Arrington: The Individual Ability

(07/23/21 8:05am)

We live in a world where many of our problems — climate change, poverty, inequality and more — are caused or exacerbated by corporations. It is easy, as individuals, to settle for just posting about these issues on social media platforms rather than striving for tangible change. And who could blame us for buying an unsustainable outfit on Shein, eating a sandwich from the homophobic Chick-fil-A or using a plastic grocery bag? Most of us did not directly cause or contribute to the major issues plaguing our world, and we have our own problems, such as being college students during a pandemic with a scarcity of time and money. Changing our behavior when we already have such a small individual impact seems almost pointless. However, we are more powerful than we give ourselves credit for.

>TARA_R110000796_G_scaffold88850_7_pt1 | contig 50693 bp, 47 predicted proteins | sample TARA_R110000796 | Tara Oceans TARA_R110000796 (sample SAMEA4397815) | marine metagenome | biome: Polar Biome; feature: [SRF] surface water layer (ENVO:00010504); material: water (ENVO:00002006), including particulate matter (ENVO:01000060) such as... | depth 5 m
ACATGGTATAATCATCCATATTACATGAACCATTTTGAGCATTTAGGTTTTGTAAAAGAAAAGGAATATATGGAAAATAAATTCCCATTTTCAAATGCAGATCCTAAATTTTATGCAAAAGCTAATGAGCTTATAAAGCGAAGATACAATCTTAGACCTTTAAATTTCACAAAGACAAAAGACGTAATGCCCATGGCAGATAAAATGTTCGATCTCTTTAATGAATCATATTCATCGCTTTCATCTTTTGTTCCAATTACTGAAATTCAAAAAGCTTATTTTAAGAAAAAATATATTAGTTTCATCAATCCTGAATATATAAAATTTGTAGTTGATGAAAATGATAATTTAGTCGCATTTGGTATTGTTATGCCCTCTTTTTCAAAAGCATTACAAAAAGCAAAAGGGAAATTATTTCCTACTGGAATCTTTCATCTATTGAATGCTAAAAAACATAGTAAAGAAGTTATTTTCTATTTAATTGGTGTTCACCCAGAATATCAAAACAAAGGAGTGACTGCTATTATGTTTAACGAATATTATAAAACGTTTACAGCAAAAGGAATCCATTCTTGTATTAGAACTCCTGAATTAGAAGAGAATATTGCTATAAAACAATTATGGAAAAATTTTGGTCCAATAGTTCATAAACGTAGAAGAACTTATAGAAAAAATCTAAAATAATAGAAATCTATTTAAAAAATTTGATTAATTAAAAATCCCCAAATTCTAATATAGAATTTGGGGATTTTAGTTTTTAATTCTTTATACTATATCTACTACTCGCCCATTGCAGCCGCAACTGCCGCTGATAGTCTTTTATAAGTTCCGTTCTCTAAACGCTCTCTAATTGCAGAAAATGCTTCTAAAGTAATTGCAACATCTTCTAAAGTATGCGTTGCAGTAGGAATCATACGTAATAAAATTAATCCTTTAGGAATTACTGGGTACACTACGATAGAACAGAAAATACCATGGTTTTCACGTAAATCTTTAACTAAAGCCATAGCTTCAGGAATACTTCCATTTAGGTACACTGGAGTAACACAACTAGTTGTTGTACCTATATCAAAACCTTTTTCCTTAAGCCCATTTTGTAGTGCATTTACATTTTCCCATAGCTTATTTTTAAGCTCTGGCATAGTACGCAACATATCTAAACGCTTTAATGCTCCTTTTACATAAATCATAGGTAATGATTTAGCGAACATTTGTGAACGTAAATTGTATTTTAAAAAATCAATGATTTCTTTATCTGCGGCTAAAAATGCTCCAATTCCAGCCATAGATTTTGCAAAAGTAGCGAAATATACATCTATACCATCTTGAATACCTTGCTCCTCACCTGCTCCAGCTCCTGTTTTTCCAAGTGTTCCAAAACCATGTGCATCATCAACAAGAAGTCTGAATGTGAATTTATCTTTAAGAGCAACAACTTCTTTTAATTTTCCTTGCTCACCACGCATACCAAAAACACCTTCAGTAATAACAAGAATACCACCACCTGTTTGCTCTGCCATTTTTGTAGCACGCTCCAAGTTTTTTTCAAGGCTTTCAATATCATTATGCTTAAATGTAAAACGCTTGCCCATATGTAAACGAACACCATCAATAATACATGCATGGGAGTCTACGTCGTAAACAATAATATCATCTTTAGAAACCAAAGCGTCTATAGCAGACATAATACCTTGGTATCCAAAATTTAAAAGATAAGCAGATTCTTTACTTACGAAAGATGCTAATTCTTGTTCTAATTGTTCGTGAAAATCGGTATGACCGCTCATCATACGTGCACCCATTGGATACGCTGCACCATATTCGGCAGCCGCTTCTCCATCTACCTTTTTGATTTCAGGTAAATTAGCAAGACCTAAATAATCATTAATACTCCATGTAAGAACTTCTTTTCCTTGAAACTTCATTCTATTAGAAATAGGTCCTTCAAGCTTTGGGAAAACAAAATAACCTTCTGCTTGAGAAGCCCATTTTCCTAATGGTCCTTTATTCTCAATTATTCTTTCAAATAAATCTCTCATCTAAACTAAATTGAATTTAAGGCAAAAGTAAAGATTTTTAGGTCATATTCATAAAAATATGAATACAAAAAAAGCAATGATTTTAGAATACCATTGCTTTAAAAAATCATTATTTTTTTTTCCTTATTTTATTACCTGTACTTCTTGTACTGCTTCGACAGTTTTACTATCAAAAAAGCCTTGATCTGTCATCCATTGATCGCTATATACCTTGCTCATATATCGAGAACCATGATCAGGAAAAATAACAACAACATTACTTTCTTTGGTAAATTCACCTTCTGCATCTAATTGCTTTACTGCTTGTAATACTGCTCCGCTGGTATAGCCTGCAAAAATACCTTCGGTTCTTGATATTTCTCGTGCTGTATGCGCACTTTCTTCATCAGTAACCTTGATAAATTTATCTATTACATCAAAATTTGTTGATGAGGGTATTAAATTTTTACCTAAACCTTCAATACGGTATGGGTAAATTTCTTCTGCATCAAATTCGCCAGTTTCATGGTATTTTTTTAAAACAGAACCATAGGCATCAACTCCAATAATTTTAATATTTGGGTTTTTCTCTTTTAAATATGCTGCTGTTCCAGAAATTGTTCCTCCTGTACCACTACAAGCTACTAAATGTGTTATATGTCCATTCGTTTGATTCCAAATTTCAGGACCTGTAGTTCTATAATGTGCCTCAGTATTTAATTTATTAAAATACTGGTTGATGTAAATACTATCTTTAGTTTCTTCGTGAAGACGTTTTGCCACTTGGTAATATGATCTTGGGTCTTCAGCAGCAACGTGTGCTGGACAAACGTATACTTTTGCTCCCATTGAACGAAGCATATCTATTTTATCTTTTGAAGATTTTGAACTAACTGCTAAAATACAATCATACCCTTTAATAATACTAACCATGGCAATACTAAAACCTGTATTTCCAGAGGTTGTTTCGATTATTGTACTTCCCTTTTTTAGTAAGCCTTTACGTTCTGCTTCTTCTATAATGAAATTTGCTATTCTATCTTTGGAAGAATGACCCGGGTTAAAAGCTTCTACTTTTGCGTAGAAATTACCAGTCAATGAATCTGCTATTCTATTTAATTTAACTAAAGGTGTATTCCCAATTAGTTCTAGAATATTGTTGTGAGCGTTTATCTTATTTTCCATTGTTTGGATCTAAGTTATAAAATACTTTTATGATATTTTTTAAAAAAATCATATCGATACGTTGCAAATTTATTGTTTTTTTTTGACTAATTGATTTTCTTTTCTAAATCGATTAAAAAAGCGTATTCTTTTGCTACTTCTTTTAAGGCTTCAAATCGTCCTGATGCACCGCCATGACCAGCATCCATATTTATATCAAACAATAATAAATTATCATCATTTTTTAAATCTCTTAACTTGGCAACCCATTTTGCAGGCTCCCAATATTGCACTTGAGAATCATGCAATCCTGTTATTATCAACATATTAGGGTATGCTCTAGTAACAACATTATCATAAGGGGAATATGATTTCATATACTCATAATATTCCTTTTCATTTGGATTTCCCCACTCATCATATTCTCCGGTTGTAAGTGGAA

Allen: The Changes We Keep

(07/16/21 8:05am)

The entire Dartmouth community is yearning to break free of the COVID-19 pandemic and make the long-awaited return to in-person classes. Yet, as we emerge from the pandemic, we can’t return to what we knew as “normal.” Before last spring, what might have been seen as classroom norms in fact presented barriers that prevented many students from fully thriving academically. Though by no means perfect, some changes brought about by the pandemic — such as recorded content and lenient course policies such as forgiving absences and alternative participation methods — greatly augmented students’ ability to participate in their classes. Come fall, these improvements must be carried over into the new school year to make Dartmouth more academically accessible for every student.



Arabian: Impasse in the Articles

(07/09/21 8:00am)